On 23 December 2019, in a special report, Reuters also confirmed the regime’s supreme leader, Ali Khamenei’s direct order to oppress protesters, resulting in over 1500 people being killed.  “About 1,500 people were killed during less than two weeks of unrest that started on Nov. 15. The toll, provided to Reuters by three Iranian interior ministry officials.”

Human Rights defenders and groups, such as Amnesty International condemned the regime’s use of lethal force in suppressing protesters.

“The fact that so many people were shot while posing no threat whatsoever shows the sheer ruthlessness of the security forces’ unlawful killing spree,” said Philip Luther, Amnesty International’s Research and Advocacy Director for the Middle East and North Africa.

While the internet is replete with footages from Iran showing the regime’s security forces shooting unarmed protesters in cold blood on the streets, Rahmani Fazli blatantly said: “No armed confrontation with the people happened.”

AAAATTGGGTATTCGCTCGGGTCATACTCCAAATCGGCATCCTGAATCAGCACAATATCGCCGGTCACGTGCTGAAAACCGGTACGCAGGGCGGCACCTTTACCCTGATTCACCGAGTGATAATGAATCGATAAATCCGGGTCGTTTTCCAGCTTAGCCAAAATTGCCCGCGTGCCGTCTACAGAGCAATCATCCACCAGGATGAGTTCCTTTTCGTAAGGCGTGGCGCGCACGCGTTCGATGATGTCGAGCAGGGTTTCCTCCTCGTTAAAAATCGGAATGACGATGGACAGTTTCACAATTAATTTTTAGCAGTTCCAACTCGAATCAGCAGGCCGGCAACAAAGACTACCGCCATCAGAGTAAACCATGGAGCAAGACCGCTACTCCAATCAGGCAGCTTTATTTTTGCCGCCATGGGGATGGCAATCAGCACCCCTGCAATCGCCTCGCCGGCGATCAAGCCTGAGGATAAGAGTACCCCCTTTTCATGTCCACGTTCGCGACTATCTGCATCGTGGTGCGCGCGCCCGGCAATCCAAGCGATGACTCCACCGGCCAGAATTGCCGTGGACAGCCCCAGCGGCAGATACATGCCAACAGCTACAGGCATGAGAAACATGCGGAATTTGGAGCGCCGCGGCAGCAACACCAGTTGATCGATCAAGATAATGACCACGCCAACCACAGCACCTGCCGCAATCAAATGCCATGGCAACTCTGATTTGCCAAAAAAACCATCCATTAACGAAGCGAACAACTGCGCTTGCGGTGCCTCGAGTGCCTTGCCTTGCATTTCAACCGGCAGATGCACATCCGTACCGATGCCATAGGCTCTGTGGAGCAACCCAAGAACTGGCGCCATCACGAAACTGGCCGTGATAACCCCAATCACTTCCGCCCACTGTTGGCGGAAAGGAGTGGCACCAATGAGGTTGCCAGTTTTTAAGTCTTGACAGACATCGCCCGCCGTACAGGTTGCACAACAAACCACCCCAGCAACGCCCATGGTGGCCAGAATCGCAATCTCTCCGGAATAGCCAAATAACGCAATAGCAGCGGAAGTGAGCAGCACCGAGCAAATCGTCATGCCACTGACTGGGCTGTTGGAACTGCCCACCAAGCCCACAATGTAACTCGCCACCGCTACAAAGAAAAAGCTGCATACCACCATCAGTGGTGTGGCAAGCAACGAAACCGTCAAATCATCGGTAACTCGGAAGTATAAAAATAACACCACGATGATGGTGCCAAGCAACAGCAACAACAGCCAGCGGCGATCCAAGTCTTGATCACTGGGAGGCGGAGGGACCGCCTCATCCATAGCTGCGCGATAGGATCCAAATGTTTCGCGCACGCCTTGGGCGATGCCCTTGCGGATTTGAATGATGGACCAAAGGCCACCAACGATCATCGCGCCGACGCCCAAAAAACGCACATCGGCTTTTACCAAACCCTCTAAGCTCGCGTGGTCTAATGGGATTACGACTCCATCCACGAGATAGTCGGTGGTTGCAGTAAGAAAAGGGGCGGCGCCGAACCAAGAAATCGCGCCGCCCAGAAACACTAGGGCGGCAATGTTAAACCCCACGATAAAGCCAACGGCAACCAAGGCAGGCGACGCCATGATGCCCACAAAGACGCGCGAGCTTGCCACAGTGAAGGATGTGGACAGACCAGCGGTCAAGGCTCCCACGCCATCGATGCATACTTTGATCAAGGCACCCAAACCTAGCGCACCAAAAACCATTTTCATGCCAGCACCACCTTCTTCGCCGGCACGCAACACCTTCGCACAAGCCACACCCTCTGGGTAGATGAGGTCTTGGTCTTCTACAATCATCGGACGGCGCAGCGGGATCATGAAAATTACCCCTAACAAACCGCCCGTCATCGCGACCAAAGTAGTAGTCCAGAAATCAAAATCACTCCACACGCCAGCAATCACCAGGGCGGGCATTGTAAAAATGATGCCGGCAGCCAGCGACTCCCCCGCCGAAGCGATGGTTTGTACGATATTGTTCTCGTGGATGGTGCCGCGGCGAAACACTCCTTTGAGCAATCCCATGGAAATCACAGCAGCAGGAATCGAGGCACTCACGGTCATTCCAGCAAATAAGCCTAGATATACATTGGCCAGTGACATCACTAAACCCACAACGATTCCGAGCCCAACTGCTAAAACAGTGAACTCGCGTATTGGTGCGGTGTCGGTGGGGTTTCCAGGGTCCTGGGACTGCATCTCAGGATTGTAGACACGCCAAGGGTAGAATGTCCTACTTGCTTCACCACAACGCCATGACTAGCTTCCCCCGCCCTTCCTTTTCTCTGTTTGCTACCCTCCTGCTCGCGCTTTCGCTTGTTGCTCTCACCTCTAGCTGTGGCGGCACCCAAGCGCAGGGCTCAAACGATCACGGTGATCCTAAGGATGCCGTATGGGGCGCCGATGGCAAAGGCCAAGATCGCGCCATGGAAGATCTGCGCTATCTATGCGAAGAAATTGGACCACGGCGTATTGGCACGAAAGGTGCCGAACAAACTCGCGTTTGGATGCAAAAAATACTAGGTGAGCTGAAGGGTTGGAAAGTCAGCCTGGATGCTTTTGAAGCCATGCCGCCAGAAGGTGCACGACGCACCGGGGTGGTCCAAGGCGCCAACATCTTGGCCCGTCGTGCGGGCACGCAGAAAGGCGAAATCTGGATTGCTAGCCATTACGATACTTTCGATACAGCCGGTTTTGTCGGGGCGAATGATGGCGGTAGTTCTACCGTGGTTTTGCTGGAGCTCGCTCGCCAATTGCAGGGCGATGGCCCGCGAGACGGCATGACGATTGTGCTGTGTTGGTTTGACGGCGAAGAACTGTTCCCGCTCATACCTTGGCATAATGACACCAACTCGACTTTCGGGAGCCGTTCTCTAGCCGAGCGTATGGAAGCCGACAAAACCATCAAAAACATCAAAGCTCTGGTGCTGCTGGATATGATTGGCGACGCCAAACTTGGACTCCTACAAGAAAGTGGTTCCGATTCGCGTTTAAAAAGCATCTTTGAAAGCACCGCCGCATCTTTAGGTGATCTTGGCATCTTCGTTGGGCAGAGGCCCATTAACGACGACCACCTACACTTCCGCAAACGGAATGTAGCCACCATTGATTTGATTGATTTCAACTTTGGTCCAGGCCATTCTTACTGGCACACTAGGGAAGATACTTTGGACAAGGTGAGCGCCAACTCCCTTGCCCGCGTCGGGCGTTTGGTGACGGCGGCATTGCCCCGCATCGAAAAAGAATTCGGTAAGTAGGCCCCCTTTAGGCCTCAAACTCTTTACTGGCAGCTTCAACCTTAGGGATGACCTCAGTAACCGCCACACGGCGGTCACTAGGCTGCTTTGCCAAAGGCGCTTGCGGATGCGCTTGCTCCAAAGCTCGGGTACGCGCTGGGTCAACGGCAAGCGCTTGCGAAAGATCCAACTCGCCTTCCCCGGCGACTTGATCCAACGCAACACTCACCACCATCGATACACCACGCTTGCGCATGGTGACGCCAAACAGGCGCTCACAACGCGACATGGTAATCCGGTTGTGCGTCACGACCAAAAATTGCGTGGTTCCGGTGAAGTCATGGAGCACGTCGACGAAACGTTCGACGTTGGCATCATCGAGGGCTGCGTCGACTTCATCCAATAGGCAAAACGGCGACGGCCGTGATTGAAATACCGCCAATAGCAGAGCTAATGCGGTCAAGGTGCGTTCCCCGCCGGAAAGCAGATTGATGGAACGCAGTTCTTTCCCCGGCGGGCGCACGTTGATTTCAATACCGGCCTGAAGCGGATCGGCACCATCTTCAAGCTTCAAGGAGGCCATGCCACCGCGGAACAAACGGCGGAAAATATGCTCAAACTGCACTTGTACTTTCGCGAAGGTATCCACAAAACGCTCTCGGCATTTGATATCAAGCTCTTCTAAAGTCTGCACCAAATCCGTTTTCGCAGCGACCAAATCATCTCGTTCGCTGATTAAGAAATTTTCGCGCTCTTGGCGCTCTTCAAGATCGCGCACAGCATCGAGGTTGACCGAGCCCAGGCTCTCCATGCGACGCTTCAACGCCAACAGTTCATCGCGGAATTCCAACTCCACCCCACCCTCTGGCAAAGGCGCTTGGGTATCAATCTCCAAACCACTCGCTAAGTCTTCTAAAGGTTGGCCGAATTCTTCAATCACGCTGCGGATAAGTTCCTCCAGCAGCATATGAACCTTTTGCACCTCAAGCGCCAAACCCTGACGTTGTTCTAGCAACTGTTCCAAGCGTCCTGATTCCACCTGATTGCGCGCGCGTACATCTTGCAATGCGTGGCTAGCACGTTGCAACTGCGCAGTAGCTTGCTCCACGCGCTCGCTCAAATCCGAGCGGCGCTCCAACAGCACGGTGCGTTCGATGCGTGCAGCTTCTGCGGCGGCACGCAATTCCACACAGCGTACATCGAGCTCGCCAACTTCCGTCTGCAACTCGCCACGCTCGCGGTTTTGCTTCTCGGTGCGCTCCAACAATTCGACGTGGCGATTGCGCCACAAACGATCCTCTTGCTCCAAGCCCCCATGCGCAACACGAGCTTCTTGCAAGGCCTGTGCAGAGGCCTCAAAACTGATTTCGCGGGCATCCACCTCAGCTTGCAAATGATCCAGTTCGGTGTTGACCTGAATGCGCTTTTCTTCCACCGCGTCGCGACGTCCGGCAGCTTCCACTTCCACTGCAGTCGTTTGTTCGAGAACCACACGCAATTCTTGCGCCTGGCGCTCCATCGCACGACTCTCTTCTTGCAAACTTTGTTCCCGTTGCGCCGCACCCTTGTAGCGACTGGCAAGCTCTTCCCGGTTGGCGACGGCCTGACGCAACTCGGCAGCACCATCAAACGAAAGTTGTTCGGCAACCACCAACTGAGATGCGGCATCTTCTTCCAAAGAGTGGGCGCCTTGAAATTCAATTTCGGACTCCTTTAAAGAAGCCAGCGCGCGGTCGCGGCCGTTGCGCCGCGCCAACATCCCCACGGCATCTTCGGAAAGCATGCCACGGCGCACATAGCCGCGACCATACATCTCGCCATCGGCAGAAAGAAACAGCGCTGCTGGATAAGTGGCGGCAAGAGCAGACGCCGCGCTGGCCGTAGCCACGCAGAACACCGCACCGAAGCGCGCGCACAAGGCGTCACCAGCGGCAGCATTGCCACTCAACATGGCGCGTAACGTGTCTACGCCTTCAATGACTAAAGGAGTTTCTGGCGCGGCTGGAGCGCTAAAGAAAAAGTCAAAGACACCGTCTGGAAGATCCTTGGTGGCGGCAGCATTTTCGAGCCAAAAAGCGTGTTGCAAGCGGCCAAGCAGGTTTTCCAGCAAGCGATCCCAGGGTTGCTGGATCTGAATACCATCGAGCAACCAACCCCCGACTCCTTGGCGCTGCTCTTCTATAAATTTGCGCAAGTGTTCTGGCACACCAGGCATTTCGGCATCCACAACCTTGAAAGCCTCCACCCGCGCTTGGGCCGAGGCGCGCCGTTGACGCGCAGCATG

The nationwide Iran protests started following the regime’s decision to increase the fuel prices, putting additional economic pressure on the Iranian people. Considering the regime as the root of all the economic crises and after the mullahs’ forty years of oppression, the protests soon turned political with people targeting the regime’s top officials, such as its Supreme Leader Ali Khamenei and President Hassan Rouhani, in their slogans. They also attacked centers of oppression. The nationwide Iran protests shook the regime’s foundation and showed how restive the Iranian society is.